CURRENT INDIAN MONETARY AND FISCAL POLICIES
Monetary policy is the process by which the monetary authority of a country controls the supply of money, often targeting a rate of interest for the purpose of promoting economic growth and stability. The official goals usually include relatively stable prices and low unemployment. Monetary policy differs from fiscal policy, which refers to taxation, government spending, and associated borrowing FISCAL POLICY:
The Word “Fisc” means ‘state treasury’ so ‘Fiscal Policy’ refers to policy concerning the use of ‘state treasury’ or the Govt. Finances to achieve the macro economic goals. Fiscal Policy is defined as the govt. Programme of taxation, expenditure, & other financial operation to achieve national goals
The two main instruments of fiscal policy are government expenditure and taxation. Changes in the level and composition of taxation and government spending can impact the following variables in the economy: * Aggregate demand and the level of economic activity;
* The pattern of resource allocation;
* The distribution of income.
MONETARY DIFFER FROM FISCAL POLICY:
Two important tools of macroeconomic policy are Monetary Policy and Fiscal Policy. The Monetary Policy regulates the supply of money and the cost and availability of credit in the economy. It deals with both the lending and borrowing rates of interest for commercial banks. The Monetary Policy aims to maintain price stability, full employment and economic growth. The Reserve Bank of India is responsible for formulating and implementing Monetary Policy. It can increase or decrease the supply of currency as well as interest rate, carry out open market operations, control credit and vary the reserve requirements. The Monetary Policy is different from Fiscal Policy as the former brings about a change in the economy by changing money supply and interest rate, whereas fiscal policy is a broader tool with the government. The Fiscal Policy can be used to overcome recession and control inflation. It may be defined as a deliberate change in government revenue and expenditure to influence the level of national output and prices. For instance, at the time of recession the government can increase expenditures or cut taxes in order to generate demand. On the other hand, the government can reduce its expenditures or raise taxes during inflationary times. Fiscal policy aims at changing aggregate demand by suitable changes in government spending and taxes. The annual Union Budget showcases the government's Fiscal Policy. OBJECTIVES OF MONETARY POLICY:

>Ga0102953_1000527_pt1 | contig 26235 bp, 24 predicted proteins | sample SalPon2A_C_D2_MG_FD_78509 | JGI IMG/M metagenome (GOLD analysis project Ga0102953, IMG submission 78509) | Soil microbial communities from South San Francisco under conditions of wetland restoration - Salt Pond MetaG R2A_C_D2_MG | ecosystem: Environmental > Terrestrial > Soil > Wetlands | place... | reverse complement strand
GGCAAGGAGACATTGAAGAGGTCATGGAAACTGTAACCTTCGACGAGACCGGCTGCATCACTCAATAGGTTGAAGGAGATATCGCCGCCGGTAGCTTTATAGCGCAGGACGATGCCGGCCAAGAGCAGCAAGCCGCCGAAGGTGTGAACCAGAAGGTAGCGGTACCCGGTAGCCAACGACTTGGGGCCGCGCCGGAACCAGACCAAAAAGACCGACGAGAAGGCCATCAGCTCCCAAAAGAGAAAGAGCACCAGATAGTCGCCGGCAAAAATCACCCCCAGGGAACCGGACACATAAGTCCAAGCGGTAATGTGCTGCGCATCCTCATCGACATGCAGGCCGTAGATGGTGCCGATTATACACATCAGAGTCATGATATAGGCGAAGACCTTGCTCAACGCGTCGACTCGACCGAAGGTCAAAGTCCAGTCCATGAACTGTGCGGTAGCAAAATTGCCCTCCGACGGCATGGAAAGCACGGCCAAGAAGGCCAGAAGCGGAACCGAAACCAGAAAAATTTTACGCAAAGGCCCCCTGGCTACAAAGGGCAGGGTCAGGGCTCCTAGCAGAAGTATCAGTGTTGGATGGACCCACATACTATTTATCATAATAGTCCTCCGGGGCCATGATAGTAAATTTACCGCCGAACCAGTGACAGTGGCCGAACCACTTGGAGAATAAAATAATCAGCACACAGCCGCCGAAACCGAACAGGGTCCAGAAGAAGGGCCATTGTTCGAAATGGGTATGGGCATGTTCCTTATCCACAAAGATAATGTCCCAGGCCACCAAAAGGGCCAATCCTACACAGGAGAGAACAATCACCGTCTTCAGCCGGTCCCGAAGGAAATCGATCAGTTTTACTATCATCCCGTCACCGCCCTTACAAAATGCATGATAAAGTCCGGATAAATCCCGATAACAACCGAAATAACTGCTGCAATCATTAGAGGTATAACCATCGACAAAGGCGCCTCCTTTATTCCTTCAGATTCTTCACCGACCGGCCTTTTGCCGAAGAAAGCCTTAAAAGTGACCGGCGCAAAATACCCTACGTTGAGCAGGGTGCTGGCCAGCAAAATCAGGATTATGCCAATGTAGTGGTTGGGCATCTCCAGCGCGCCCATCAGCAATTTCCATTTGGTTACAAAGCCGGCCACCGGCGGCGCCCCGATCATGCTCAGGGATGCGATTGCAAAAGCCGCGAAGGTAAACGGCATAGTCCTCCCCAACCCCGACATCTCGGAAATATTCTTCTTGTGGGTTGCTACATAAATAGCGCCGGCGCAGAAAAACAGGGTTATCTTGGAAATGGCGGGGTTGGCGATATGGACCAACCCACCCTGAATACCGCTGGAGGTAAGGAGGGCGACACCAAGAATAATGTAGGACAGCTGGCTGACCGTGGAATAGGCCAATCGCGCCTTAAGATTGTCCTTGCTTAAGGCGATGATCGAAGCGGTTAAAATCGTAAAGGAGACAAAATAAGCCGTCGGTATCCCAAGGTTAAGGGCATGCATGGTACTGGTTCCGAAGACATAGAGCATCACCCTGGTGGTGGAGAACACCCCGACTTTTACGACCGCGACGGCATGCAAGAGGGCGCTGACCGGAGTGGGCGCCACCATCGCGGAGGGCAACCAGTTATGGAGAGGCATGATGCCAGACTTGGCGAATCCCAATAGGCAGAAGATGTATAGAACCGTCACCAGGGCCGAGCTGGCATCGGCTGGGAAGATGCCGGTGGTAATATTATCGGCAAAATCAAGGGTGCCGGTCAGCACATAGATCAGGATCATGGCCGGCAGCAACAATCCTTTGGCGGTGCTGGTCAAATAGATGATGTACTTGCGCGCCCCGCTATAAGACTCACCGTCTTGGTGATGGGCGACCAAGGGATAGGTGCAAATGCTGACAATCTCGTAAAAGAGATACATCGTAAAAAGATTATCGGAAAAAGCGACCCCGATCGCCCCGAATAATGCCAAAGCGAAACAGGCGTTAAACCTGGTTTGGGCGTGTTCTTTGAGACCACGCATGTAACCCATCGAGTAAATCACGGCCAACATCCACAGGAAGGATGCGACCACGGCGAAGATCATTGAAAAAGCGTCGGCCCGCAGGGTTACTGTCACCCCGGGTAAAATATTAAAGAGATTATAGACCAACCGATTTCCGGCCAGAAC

* Maximum feasible output.
* High rate of growth.
* Growth in employment & income
* Price stability.
* Stability of Forex & national currency
* Inflation Control
* Greater equality in the distribution of income and wealth. Healthy balance in balance of payments (BOP)
SOME MONETARY POLICY TERMS:
1. Bank Rate
Bank rate is the minimum rate at which the central bank provides loans to the commercial banks. It is also called the discount rate. Usually, an increase in bank rate results in commercial banks increasing their lending rates. Changes in bank rate affect credit creation by banks through altering the cost of credit. 2. Cash Reserve Ratio
All commercial banks are required to keep a certain amount of its deposits in cash with RBI. This percentage is called the cash reserve ratio. The current CRR requirement is 8 per cent. 3. Inflation
Inflation refers to a persistent rise in prices. Simply put, it is a situation of too much money and too few goods. Thus, due to scarcity of goods and the presence of many buyers, the prices are pushed up. The converse of inflation, that is, deflation, is the persistent falling of prices. RBI can reduce the supply of money or increase interest rates to reduce inflation. 4. Money Supply (M3)
This refers to the total volume of money circulating in the economy, and...
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